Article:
Investment trusts tell shareholders to not attend AGMs in light of coronavirus

Being legally required to hold an AGM, however, many are instead asking members to either vote by proxy or join via video conference call.

Funds and Investment Trusts March 26, 2020 by Tom Bailey

A number of investment trusts have asked shareholders to not attend upcoming annual general meetings (AGMs), in light of coronavirus.

Investment trusts are listed companies, meaning investors are shareholders and technically owners. As with all listed companies, this means investment trusts are legally required to hold an annual general meeting (AGM), in which shareholders are asked to vote on the trust’s policies and board members, among other things.

While largely procedural, these events help keep investment trusts accountable to their ultimate owners – the shareholders. However, with the outbreak of coronavirus and the government discouraging large gatherings, many investment trusts are asking share holders not to attend their upcoming meetings. Being legally required to hold an AGM, however, many are instead asking members to either vote by proxy or join via video conference call.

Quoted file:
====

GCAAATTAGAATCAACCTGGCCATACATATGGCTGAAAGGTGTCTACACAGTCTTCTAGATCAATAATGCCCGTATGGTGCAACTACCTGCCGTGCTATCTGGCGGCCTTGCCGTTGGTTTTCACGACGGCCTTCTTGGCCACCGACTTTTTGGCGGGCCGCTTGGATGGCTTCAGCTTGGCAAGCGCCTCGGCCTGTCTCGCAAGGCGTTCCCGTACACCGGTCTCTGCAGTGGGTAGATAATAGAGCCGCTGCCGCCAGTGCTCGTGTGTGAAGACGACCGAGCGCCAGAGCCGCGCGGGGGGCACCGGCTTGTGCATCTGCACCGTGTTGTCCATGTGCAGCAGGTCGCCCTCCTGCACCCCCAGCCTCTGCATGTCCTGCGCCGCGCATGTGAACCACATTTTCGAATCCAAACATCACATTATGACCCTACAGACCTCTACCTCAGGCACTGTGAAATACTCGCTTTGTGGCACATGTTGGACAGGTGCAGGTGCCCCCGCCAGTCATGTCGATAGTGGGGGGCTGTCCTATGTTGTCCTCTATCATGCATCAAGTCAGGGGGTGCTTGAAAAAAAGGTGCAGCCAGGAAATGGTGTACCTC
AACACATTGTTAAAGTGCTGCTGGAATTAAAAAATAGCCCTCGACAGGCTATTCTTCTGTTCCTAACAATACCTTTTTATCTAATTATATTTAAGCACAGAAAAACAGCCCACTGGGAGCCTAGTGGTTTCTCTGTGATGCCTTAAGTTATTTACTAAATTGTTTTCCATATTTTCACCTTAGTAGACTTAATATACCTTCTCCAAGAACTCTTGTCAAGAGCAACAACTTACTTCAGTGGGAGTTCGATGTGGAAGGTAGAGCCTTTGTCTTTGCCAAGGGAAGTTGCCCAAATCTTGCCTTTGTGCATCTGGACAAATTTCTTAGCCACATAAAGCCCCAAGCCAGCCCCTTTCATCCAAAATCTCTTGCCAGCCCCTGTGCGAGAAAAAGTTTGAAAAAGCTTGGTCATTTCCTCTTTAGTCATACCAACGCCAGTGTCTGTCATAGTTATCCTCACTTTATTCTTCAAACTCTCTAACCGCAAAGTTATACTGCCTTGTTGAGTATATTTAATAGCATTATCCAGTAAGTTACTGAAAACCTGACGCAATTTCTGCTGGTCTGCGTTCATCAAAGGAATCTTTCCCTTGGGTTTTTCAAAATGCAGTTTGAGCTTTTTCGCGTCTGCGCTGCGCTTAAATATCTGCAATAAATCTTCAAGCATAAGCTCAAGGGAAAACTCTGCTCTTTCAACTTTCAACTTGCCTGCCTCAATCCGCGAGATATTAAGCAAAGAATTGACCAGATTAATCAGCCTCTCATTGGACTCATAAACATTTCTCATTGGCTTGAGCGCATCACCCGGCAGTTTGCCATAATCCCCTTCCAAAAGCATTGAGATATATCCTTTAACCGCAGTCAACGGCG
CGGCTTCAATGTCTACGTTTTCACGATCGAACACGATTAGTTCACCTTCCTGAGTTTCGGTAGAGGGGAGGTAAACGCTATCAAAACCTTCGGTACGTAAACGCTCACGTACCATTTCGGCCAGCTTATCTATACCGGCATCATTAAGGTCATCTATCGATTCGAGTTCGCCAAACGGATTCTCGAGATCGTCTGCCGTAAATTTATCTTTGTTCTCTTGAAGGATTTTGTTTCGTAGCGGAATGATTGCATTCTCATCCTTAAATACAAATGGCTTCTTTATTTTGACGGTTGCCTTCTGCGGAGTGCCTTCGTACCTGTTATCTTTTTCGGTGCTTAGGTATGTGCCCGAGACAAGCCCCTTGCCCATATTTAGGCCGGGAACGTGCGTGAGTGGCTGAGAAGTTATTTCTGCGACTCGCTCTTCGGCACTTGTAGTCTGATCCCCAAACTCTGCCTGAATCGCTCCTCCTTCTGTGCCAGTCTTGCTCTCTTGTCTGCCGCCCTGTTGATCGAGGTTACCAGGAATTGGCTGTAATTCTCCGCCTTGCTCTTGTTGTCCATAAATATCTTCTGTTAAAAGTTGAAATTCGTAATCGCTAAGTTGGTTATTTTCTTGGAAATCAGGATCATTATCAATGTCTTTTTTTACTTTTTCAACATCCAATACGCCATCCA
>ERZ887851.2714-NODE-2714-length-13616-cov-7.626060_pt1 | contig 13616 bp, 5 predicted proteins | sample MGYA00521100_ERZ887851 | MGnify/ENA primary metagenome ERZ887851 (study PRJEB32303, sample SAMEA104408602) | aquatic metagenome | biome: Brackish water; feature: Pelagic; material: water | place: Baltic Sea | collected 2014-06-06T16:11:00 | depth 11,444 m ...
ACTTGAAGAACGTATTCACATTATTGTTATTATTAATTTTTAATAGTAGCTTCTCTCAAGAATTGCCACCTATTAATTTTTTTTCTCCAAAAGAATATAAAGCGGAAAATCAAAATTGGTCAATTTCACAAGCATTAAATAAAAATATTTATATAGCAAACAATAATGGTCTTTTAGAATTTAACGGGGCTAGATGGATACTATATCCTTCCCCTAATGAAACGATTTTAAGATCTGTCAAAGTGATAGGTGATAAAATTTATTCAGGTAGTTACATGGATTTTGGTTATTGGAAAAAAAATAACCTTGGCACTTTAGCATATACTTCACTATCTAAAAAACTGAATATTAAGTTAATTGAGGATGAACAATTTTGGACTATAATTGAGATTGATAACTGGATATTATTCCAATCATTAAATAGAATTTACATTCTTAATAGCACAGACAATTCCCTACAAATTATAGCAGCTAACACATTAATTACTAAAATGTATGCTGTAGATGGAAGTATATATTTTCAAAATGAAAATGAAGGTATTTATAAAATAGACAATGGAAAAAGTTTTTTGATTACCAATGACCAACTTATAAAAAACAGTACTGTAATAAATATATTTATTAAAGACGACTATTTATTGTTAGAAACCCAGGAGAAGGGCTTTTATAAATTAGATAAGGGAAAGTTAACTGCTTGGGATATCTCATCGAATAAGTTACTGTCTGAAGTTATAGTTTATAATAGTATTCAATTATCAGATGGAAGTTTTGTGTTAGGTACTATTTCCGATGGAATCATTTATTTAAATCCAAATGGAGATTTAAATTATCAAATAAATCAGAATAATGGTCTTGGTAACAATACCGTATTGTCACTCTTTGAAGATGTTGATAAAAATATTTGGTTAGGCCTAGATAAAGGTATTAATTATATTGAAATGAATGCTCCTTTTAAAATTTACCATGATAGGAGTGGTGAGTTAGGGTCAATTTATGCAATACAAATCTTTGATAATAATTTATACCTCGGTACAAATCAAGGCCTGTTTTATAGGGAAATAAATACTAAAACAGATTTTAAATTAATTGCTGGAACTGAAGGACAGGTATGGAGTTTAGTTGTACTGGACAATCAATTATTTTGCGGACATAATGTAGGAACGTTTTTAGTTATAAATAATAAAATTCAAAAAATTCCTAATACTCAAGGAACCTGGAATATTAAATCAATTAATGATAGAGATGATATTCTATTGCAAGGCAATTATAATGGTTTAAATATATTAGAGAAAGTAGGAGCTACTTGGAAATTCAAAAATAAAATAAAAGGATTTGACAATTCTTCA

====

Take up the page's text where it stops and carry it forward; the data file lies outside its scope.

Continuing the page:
For example, Temple Bar, the popular value trust run by Alastair Mundy, has issued a statement saying public attendance of its AGM on 30 March 2020 will no longer be possible. Instead, the meeting will be conducted via video conference. However, there will be no portfolio manager presentation or live question and answer session, as is usually the case at AGMs.

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Likewise, Baillie Gifford’s Scottish Mortgage has noted that in light of the health risks and government advice against public gatherings it is encouraging shareholders not to attend its Extraordinary General Meeting on 27 March. Instead, it asks for all shareholders to submit proxy voting forms by no later than 2.00pm on 25 March.

The investment trust notes that anyone who does attempt to attend will be required to fill in a questionnaire detailing their personal health and recent travel history. Even so, they may still not be admitted to the EGM.

Scottish American investment trust, also managed by Baillie Gifford, as issued a similar notice to its shareholders for its upcoming AGM. The trust discourages attendance of the AGM and instead requests shareholders submit votes via proxy. Anyone attempting to attend will also be asked to fill in a questionnaire.  

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